First grade has been studying the basic needs of plants & animals. Combining shapes & types of plants & animals with the Engineering Design Process lead us to biomimicry, or engineered products inspired by nature. The students design and created their own garden tools and tested them by planting sunflower seeds in the Nature Nook.
Friend: We got rained out of planting, but still had fun building and sharing our designs!
Kindergarten has been studying a Project Lead The Way lesson on Structure & Function using human body. Following the story of a fictional character who broke her arm, our students created "x-rays" of their hands, did an experiment demonstrating how our fingers work using peg boards, and then designed, built and tested their own casts out of classroom materials.
Second grade is wrapping up a Project Lead The Way STEM project on how our sun moves through the sky! Students built shadow sticks (sundials), tracked the direction of sunlight using the Skyview app on our iPads, studied the effects of UV light (and made fun color changing bracelets), and then designed, built, tested and evaluated models of different ways to shade our playground from the midday sun.
Our 3rd Graders saw the snake below, a Dekay's Brown Snake (below, right), on our Nature Trail on Wednesday this week. This pencil sized snake is harmless, but is often confused with the venomous Copperhead (below, left). Snakes ARE a reality in the summertime in GA, and while it is important for us to keep safe, snakes are a very important and valuable part of the ecosystem, the web of life. Most snake bites occur on peoples hands as they try to remove or investigate a snake.
UGA's Herpetology website is a great resource for snake ID: https://srelherp.uga.edu/snakes/index.htm
Here’s a great story on snakes in the area: https://365atlantafamily.com/snakes-in-georgia/#.WSwZCYjyuM9
Congratulations to Kate Bezpatchenko from Mrs. Bosma's class! Kate's drawing of a Barn Owl at sunset won Tritt's first year of participation in the Georgia Department of Natural Resources "Give Wildlife a Chance" poster contest. Kate's work will go one to participate against other elementary school's throughout the state.
Mrs. Herman's class studies adaptations by observing the behavior of earth worms.
TRITT SUMMER CAMP 2018! Specials teachers will once again be offering the best of Visual & Performing Arts, Computer Lab & Technology, Indoor & Outside Games, and Science & Gardening in a summer camp for rising 1st-5th grade Tritt students. Camp will run from June 4th -7th, from 9AM-3PM each day, for $175. Make checks payable to "Tritt Elementary" with "Summer Camp" in the notes. Students can enroll from 3pm-5pm for an additional $50. Price increases on April 9th to $225. Spaces are limited, REGISTER NOW!
In 4th grade we've been studying the geology of planets/moons/asteroids, and used what we learned to create our own planetary bodies with oil pastels.
Next up we are designing our own mission to mars. NASA's Jet Propulsion Laboratory developed a card game that requires the kids to choose their own rockets/communication devices/machinery/scientific tools, keeping in mind cost ($250 million) / weight / power constraints. You can play the game yourself at home using this link: https://www.jpl.nasa.gov/edu/teach/activity/marsbound/.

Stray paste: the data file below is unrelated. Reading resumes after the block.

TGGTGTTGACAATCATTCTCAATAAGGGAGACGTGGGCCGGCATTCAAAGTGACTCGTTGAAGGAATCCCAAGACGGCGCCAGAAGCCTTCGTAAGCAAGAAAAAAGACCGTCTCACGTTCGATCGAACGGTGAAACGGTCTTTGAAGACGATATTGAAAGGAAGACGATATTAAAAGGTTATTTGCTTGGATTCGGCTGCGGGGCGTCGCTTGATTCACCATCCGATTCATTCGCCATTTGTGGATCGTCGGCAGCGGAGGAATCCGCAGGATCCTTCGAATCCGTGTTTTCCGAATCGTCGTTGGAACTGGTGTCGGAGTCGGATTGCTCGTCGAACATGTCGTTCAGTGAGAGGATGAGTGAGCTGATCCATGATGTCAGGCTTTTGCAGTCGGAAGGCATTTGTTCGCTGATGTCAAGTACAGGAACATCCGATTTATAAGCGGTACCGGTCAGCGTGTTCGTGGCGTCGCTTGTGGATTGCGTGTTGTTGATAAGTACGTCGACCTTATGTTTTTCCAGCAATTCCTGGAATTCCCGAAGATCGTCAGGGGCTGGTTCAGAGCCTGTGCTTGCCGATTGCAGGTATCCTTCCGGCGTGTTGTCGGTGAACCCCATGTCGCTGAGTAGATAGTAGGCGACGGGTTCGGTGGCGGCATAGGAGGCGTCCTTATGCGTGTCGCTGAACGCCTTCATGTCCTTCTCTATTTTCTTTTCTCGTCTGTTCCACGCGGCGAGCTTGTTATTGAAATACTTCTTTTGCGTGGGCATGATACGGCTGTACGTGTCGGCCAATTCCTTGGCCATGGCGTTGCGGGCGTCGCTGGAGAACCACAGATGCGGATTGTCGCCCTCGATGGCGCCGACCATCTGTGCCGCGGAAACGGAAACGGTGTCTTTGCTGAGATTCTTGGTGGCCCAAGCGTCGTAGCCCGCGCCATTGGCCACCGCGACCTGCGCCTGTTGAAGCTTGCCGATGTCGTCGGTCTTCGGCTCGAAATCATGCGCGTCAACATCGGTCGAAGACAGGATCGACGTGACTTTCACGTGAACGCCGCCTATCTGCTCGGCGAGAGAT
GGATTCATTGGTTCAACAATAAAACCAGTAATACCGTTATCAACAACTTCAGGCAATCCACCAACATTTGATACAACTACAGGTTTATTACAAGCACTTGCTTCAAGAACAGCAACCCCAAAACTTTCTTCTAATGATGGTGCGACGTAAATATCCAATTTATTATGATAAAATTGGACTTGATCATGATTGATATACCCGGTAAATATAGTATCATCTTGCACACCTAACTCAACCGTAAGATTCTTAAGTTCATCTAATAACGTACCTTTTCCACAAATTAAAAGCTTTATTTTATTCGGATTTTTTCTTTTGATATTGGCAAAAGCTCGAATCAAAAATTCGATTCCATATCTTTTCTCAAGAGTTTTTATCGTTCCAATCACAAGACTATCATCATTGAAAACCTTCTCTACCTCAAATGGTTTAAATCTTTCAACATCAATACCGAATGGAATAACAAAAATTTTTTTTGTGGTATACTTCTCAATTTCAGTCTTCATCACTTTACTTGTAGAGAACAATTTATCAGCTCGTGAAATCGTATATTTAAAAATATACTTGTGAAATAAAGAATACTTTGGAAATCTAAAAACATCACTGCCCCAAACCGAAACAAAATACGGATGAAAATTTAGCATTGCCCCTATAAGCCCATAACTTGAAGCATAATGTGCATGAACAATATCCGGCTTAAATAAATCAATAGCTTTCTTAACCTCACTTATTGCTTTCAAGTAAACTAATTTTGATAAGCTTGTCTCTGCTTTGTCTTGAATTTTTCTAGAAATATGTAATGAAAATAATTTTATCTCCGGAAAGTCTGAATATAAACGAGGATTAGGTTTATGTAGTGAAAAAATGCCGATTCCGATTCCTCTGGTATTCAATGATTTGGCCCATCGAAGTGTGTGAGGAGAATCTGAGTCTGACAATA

“Exploration is in our nature. We began as wanderers, and we are wanderers still. We have lingered long enough on the shores of the cosmic ocean. We are ready at last to set sail for the stars.” ― Carl Sagan, Cosmos
Elon Musk started his company Space X because he knew it would be too expensive using current rocket science technology to send people to Mars. I just finished Elon Musk and the Quest for a Fantastic Future Young Readers' Edition, a biography of Elon Musk's work on early versions of PayPal and Mapquest, and his current companies, Tesla, and of course, Space X. It detailed the hard work he and his engineers had to put in to successfully build their own rockets, the first of which were more like to fail than fly, leaving a roomful of dejected scientists observing from mission control. On Tuesday, February 6th, Elon Musk's Space X company launched their Falcon Heavy rocket for the first time. This rocket has 27 of the Falcon engines designed by Space X and built here in America. It passed its test launch with flying colors, leaving its payload, a cherry red Tesla Roadster with video feed out to orbit the sun. It was amazing to hear the cheers of all of the engineers watching the launch who, despite failing over and over again, didn't give up on their goals and were ultimately rewarded with success.
I hope with all this extra time off from school that everyone is getting lots of rest and eating healthy! If you are sick, I hope you feel better soon! This video from SciShow Kids will give you some more information about what exactly you are dealing with!
Congratulations 5th Graders on incredible projects all around! The following seven projects represented Tritt Elementary at the Cobb-Paulding District Science Fair on February 10th. (Final Placing in parenthesis).
Lily Meyers, Dino - "Nail Polish Durability" (White Ribbon)
Henry Schlichting, Gardner - "When You Play Into Space, Take Off A Little Pace"
Nila Kalava, Lupiani - "Jump Start A Healthy Lifestyle - Just Chew More!!!" (Blue Ribbon)
Luke Mikkelsen, Lupiani - "Engineering a Nerf Super Stryfe Blaster" (Red Ribbon)
Viveka Chhiba, Lupiani - "Hot Meals" (Blue Ribbon)
Anna Tekenbroek, Stone - "Which Hand Sanitizer & Disinfectant Works the Best?" (White Ribbon)
Adele Ballantyne, Stone - "Radiation Rocks" (Blue Ribbon)
I moonlight with Project Lead The Way in the summer and on some weekends, and yesterday (Monday) they had me and some other teachers fly out to Oakland to work with Zendaya (of Disney/Spider-Man/The Greatest Showman fame) at Fruitvale Elementary, her alma mater and where her mom taught for 20 years.
We brought in tablets/virtual reality headsets, and laptops for a full day of tech and learning with students who just don't have that equipment on a regular basis. It was an incredible day and reminded me of how great it is to be at Tritt Elementary.